--- In ANEfirstname.lastname@example.org
, Graham Hagens <rgrahamh@...> wrote:
> Stuart Manning: WHY RADIOCARBON DATING 1200 BCE
> IS DIFFICULT: A SIDELIGHT ON DATING THE END OF THE LATE BRONZE AGE
AND THE CONTRARIAN CONTRIBUTION
> Scripta Mediterranea 27-28 (2006-2007) 53--80
> It is available on the web.
> I am the Contrarian referred to in the title
> Graham Hagens
> From: zmbq <itay@...>
> Subject: [ANE-2] Re: Qayafa chronology and palaeography
> To: ANEemail@example.com
> Date: Saturday, April 25, 2009, 4:22 PM
> I will check your Radiocarbon article to for more information, as
well. If you can provide me with a reference to Manning's challenge
I would appreciate it.
> Itay Zandbank
we read (p. 54):
<< Radiocarbon analysis of archaeological sites is necessarily a
holistic study. This paper employs as its example the impossibility
of narrowly/successfully dating a context of 1200 BCE by single‑case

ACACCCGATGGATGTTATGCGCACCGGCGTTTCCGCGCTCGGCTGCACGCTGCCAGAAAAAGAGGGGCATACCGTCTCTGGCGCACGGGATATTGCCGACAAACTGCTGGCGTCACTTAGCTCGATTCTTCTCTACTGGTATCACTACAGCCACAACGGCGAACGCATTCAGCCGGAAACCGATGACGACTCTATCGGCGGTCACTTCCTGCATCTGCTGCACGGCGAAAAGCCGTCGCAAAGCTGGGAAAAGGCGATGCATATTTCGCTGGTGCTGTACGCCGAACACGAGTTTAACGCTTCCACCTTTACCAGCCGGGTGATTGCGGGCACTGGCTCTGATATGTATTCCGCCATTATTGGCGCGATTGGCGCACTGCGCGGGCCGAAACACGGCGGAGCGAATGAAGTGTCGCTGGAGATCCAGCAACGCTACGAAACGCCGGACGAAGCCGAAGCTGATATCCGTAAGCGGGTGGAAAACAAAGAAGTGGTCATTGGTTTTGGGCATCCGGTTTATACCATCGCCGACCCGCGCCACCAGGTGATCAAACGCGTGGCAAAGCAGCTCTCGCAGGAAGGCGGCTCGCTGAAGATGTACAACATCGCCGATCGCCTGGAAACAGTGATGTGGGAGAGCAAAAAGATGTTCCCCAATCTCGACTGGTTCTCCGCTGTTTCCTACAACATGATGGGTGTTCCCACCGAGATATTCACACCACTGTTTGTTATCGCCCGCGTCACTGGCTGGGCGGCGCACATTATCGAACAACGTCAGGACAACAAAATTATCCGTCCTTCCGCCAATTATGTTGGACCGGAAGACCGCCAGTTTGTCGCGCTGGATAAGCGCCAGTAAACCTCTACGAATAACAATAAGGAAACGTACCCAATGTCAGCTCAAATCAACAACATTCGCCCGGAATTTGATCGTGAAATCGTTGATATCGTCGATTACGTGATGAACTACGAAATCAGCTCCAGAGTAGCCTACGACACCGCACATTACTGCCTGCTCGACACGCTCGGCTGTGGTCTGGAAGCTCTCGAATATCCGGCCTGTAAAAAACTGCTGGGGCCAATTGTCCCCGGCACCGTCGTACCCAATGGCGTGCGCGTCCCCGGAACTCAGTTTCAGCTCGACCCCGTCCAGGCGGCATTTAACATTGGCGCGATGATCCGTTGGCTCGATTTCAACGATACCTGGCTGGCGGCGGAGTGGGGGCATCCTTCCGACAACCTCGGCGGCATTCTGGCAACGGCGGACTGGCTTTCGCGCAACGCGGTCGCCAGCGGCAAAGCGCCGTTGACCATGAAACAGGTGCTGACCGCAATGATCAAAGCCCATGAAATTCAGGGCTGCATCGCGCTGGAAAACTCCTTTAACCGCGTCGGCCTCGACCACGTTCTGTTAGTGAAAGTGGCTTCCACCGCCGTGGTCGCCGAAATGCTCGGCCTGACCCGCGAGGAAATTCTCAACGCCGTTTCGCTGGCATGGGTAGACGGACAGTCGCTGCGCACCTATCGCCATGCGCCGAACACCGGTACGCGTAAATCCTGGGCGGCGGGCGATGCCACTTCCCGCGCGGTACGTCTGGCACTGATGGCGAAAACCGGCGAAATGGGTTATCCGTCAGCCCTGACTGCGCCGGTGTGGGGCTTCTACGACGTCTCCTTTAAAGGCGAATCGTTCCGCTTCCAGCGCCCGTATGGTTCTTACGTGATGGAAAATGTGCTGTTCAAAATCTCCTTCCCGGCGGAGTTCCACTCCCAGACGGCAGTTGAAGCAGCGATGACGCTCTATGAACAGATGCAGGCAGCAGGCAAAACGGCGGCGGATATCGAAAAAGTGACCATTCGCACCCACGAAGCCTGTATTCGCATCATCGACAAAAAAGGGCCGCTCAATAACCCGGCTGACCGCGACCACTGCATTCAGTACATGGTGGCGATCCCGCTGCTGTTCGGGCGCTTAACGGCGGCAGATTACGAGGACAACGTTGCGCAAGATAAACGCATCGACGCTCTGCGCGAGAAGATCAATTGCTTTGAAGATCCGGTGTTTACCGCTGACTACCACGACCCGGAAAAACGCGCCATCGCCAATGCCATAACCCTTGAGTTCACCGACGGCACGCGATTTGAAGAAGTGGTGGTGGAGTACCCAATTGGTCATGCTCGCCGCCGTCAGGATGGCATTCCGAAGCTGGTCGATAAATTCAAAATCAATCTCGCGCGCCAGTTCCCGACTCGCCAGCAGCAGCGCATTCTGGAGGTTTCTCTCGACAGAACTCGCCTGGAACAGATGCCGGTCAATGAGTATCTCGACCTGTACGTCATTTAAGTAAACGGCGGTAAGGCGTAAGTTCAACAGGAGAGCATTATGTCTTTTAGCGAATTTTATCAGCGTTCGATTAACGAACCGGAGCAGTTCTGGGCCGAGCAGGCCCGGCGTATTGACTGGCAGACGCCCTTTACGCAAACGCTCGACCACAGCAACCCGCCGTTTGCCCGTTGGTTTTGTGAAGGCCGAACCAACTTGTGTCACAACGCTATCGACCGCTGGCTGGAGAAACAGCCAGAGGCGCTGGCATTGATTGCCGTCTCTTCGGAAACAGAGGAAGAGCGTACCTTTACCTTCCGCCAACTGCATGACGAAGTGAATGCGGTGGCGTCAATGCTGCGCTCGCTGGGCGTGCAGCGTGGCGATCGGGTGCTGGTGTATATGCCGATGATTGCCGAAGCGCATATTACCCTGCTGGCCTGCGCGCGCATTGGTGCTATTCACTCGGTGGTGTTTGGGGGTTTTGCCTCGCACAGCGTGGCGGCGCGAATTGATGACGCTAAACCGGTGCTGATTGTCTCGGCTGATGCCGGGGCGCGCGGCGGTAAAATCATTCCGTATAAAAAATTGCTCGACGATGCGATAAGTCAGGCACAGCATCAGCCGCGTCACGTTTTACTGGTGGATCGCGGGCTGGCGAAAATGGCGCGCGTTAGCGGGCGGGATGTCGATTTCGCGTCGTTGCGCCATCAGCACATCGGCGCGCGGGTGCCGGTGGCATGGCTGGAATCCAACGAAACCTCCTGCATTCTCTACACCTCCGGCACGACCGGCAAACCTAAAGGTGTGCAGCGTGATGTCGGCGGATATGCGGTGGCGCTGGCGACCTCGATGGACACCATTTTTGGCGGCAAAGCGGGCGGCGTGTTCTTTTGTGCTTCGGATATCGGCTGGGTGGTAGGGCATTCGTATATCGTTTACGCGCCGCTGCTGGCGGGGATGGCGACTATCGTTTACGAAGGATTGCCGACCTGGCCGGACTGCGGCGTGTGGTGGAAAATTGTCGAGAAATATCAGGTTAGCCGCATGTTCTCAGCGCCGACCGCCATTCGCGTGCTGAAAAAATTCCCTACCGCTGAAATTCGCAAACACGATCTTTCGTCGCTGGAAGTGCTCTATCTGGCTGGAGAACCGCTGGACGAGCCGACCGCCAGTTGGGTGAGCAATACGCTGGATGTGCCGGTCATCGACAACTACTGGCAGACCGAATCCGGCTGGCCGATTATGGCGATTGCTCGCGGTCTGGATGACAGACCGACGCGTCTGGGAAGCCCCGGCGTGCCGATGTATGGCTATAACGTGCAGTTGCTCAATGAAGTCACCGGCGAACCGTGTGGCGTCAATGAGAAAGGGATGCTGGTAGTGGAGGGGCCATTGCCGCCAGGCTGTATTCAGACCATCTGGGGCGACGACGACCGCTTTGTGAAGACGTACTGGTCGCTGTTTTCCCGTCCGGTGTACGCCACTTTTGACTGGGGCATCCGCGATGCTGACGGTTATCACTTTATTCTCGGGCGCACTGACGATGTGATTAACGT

(or single set) radiocarbon dating. Such a context can only be
successfully dated unambiguously and with precision via a sequence
analysis. At the same time, the contrarian attack nicely forces
clarification of the situation and so serves us well, since it makes
the case it seeks to attack clearer and stronger in the long run. >>
It's interesting to note that the high and low schools in Palestine
Iron Age chronology (Mazar and Bronk Ramsey vs. Sharon and Gilboa)
arrive at their resp. positions by analysis of basically the same
raw 14C dates.
[I think the Radiocarbon article by Mazar and Bronk Ramsey (Vol.
50:2 pp. 159-180; August 2008) is not yet available on the web.]